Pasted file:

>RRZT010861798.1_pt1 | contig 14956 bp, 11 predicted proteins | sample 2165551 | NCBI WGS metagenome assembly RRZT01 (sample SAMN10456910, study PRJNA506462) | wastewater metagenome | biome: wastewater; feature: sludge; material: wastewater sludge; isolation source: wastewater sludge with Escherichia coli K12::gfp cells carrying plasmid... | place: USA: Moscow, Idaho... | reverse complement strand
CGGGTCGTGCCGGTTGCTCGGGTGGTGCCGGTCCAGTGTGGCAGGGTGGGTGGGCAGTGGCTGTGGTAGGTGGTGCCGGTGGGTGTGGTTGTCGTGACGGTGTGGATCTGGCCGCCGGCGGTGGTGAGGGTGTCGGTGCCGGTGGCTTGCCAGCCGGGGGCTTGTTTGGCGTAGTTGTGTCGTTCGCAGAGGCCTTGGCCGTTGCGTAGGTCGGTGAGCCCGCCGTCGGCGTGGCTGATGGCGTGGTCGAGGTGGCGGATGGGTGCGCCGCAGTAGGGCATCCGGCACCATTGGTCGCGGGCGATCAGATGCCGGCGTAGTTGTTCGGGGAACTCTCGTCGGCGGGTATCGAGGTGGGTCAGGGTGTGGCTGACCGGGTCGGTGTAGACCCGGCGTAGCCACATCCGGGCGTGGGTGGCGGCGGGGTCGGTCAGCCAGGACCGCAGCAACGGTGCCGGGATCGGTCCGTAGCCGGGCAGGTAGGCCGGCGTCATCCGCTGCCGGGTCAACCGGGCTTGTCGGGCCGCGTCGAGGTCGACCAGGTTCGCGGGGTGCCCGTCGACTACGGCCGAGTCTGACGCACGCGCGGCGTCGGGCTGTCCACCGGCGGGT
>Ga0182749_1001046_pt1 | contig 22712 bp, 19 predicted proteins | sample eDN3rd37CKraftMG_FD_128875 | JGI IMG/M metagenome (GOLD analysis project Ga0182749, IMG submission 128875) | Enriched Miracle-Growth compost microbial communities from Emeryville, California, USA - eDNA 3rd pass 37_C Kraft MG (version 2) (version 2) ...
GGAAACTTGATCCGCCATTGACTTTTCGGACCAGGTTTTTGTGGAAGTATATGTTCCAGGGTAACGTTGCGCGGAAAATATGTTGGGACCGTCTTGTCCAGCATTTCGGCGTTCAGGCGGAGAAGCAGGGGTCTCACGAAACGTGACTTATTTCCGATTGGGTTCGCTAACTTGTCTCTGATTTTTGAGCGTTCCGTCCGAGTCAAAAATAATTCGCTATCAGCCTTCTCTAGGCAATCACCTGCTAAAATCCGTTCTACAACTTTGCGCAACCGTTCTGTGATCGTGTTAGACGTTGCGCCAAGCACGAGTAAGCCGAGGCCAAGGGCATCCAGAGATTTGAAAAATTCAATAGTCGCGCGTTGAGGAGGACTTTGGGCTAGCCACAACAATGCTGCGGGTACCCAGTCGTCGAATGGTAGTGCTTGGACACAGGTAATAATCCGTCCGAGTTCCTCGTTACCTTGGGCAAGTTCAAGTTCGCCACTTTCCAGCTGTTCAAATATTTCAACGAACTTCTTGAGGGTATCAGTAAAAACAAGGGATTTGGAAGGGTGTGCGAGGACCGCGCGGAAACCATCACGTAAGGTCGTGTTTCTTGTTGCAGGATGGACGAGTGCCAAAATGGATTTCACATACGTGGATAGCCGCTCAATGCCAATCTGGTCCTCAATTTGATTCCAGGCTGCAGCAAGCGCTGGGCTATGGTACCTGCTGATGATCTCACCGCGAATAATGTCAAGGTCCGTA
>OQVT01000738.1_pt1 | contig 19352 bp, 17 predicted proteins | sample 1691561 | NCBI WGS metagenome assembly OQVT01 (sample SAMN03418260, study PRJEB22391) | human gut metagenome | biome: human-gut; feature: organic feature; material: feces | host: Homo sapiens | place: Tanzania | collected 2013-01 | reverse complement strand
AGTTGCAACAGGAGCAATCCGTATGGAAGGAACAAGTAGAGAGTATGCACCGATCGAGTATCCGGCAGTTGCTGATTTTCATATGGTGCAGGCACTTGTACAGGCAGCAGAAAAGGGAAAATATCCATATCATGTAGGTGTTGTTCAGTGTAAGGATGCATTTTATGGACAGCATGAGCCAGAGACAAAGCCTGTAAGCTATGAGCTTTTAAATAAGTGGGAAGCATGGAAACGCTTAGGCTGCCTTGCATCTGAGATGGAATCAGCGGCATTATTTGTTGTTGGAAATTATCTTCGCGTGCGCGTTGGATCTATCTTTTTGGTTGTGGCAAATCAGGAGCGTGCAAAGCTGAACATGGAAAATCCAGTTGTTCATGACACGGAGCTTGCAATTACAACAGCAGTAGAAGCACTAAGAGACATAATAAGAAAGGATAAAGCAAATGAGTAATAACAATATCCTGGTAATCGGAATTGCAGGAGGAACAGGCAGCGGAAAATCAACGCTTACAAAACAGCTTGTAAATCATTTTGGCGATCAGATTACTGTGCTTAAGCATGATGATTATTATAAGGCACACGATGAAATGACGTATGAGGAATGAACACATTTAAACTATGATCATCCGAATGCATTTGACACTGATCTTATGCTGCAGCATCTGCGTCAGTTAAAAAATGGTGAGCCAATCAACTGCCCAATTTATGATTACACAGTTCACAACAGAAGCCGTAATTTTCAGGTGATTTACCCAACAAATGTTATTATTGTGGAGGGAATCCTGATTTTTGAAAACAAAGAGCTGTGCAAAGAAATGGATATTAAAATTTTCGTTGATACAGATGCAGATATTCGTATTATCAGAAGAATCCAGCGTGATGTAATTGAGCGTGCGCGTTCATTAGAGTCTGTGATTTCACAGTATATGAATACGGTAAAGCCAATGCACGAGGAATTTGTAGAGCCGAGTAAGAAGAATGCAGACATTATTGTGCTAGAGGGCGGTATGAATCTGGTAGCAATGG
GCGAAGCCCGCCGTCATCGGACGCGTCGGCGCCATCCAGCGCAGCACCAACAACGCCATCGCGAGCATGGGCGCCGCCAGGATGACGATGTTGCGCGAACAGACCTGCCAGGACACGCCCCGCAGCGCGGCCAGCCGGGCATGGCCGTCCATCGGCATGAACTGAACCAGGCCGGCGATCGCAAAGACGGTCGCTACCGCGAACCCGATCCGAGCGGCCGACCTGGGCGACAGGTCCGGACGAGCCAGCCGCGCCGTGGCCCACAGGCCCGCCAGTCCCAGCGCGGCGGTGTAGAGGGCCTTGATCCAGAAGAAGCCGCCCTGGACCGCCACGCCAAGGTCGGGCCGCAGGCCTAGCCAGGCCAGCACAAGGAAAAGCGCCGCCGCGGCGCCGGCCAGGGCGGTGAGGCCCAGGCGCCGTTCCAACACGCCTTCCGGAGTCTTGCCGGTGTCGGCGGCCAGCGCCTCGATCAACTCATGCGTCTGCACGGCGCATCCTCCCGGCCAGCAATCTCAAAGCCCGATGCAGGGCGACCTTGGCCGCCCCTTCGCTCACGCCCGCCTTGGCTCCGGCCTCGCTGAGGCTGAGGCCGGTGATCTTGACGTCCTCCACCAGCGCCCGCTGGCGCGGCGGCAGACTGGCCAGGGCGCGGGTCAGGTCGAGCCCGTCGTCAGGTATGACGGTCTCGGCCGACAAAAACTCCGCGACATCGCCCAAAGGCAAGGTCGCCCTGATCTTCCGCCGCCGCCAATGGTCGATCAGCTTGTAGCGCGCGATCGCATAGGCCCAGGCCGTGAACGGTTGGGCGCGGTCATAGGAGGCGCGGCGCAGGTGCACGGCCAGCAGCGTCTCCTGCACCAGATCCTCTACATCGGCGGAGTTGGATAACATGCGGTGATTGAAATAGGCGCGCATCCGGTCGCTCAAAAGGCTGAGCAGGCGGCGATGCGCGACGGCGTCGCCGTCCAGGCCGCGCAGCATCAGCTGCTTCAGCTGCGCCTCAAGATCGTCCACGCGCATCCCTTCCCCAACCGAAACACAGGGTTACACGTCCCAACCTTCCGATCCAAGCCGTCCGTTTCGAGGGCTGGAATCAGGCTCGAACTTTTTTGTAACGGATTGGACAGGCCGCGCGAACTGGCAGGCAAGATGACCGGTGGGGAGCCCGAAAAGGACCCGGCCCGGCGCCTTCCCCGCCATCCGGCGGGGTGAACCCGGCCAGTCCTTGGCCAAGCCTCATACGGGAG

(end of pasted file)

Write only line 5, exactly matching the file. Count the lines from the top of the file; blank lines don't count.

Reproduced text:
>OQVT01000738.1_pt1 | contig 19352 bp, 17 predicted proteins | sample 1691561 | NCBI WGS metagenome assembly OQVT01 (sample SAMN03418260, study PRJEB22391) | human gut metagenome | biome: human-gut; feature: organic feature; material: feces | host: Homo sapiens | place: Tanzania | collected 2013-01 | reverse complement strand